Figure 1. Geographic location of study area (Banks and Warburton, 1986).

2. Objectives and Stratigraphy of the Area

The studies carry out to identify the zone of organic rich shale from non-source shale and to estimate TOC of Sember Formation in area under study, using methodology based on sonic and density log with the combination of resistivity Passive method [3] . Bilal North 01 well with complete well logging data is utilized for this purpose. Then to observe the effect of TOC on rock physics parameters to determine the shale characterization of Sember Formation of Lower Indus Basin Pakistan. It is very critical to have knowledge about the stratigraphy of the area for the hydrocarbons prospecting, by this knowledge it is determined that what are the source, reservoirs and seals rocks of the area. The lithological setting and stratigraphic sequence of the study area which is our interest zone is as follows: Goru Formation, Upper Goru, Lower Goru, Sember Formation. Generalized stratigraphic column of the study area [4] (Figure 2).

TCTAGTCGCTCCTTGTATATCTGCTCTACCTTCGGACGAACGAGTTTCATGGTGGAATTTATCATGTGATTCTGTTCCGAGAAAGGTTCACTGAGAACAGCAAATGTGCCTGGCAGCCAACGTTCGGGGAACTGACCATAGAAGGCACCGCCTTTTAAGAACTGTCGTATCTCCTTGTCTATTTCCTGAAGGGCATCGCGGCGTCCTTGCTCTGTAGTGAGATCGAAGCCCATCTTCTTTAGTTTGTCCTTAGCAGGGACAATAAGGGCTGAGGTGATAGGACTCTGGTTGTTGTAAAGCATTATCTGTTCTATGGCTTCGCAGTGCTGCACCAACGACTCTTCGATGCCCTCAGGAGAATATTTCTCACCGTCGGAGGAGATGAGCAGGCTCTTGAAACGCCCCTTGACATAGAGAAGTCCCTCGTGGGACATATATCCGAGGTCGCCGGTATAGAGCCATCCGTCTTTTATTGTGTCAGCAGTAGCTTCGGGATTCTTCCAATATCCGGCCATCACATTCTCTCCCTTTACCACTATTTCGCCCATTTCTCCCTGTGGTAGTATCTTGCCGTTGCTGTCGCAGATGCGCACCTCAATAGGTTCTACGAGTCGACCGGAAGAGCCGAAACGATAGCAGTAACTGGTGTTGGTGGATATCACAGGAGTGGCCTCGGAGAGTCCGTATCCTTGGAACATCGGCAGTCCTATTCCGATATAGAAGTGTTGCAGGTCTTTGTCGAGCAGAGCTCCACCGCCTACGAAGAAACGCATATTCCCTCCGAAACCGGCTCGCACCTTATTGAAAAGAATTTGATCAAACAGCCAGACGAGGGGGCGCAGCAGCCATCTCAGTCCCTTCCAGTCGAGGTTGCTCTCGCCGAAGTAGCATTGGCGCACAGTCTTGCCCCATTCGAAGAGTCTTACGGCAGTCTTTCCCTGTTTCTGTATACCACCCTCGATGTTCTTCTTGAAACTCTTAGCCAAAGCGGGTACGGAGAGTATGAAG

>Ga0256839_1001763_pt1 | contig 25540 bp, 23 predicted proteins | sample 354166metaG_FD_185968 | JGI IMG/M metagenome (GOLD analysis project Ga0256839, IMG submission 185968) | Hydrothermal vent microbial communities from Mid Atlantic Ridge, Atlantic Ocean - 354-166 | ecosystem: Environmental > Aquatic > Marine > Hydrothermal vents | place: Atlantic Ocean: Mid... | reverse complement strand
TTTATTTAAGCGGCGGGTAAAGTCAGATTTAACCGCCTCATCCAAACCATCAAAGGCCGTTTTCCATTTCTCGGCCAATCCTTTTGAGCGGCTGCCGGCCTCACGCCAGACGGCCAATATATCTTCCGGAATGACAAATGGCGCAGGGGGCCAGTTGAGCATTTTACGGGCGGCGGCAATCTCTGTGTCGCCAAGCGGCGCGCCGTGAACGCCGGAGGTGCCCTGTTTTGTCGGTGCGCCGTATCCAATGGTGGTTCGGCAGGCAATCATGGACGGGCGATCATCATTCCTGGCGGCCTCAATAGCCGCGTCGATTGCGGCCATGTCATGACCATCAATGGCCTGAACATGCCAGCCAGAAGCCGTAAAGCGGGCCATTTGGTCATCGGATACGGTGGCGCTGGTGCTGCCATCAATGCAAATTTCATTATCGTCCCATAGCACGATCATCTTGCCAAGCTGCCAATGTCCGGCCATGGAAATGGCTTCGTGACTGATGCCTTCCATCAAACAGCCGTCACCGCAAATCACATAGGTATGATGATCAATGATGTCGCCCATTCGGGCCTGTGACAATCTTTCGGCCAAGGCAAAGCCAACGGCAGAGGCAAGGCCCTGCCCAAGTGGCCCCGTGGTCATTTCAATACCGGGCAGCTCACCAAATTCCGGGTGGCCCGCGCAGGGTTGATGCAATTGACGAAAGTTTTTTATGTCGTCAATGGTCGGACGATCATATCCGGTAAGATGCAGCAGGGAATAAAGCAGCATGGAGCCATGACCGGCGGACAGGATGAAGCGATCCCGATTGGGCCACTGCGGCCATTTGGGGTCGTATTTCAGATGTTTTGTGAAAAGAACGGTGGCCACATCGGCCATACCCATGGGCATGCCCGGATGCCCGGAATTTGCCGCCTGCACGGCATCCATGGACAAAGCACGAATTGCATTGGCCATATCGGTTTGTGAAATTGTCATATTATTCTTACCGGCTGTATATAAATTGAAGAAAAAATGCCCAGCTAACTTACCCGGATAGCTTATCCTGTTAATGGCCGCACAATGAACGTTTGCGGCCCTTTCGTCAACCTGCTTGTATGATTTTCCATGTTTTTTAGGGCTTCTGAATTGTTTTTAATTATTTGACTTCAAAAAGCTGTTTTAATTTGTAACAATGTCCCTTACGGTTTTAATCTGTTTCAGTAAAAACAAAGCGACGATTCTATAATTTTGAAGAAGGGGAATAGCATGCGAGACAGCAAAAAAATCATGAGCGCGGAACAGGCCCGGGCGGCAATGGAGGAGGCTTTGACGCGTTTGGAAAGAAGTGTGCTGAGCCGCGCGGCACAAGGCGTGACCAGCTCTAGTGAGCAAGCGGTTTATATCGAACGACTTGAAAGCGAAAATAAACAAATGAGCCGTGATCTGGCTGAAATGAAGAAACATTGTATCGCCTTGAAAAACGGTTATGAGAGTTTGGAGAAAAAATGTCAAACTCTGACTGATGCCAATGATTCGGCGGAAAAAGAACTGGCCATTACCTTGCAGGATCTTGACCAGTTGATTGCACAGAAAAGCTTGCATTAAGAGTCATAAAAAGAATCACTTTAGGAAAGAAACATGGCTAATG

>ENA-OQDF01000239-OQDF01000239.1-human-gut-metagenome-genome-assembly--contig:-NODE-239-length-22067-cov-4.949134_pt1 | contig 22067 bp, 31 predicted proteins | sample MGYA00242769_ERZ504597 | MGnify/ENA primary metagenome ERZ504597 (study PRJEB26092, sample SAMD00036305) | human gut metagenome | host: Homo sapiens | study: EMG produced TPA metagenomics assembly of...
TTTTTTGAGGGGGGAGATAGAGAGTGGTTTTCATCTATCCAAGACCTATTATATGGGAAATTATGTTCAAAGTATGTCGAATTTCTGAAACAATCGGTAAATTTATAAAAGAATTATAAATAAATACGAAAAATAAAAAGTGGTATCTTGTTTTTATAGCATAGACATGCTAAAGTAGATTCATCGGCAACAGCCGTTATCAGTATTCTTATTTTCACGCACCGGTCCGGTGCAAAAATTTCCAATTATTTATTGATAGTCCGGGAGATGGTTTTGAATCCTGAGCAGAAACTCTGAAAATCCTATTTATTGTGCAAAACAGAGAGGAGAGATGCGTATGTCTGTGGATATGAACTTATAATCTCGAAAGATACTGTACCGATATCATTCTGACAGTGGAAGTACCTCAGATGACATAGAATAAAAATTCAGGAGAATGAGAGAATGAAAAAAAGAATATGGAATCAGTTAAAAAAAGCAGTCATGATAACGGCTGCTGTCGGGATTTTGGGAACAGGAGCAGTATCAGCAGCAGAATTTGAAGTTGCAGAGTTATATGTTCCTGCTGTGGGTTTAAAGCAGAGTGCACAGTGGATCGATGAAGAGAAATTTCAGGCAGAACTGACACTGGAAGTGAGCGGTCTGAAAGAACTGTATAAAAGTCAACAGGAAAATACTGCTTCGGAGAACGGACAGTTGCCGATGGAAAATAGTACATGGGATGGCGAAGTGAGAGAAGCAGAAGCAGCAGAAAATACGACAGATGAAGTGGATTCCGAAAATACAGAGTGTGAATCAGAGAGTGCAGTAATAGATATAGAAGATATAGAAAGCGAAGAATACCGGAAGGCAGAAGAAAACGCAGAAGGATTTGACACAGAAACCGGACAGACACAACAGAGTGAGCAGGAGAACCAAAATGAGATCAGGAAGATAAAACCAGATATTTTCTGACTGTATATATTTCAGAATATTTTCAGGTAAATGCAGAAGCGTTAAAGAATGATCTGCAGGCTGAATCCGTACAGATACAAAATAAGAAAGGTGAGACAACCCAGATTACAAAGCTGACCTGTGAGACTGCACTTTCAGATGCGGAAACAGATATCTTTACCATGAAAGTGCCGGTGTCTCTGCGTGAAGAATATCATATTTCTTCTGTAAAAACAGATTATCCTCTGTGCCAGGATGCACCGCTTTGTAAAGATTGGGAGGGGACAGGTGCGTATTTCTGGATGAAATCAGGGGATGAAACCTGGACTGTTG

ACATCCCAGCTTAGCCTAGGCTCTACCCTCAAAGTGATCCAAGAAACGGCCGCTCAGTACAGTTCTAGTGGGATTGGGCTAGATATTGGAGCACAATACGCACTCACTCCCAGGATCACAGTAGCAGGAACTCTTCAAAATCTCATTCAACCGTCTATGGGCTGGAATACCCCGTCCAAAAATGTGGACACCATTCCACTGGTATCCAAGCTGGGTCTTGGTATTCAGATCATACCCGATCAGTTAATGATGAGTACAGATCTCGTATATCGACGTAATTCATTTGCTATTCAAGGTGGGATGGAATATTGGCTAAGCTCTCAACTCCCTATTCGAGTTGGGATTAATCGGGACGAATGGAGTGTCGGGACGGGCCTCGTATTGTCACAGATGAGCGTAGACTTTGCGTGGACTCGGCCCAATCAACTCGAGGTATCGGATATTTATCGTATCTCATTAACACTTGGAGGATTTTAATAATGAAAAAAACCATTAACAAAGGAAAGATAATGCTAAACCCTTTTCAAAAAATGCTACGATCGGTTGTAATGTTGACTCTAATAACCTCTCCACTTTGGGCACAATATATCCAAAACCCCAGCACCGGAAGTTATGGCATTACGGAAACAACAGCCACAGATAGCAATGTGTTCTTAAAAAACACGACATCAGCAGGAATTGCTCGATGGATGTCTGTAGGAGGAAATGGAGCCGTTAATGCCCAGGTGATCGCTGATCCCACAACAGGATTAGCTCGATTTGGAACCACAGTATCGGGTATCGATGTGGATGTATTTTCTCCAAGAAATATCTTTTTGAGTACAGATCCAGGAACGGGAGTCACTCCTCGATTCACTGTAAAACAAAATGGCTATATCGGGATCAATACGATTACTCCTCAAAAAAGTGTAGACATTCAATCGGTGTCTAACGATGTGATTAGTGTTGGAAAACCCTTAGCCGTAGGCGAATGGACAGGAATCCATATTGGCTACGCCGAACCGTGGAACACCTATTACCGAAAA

Figure 2. Generalized stratigraphic column of the study area (Quadri, 1986).

3. Data and Methodology

For this research was acquired as part of a project to reassess the oil and gas exploration potential through a regional potential field data survey of the area and a seismic data survey of Khipro area Pakistan. To achieve the desired objective we used following methodologies.

・ Reservoir characterization.

・ Shale gas reservoir characterization.

・ Well log response in shale gas.

・ Methods to compute TOC.

・ Rock physics.

・ Model for shale gas.

4. Shale Gas Reservoir Characterization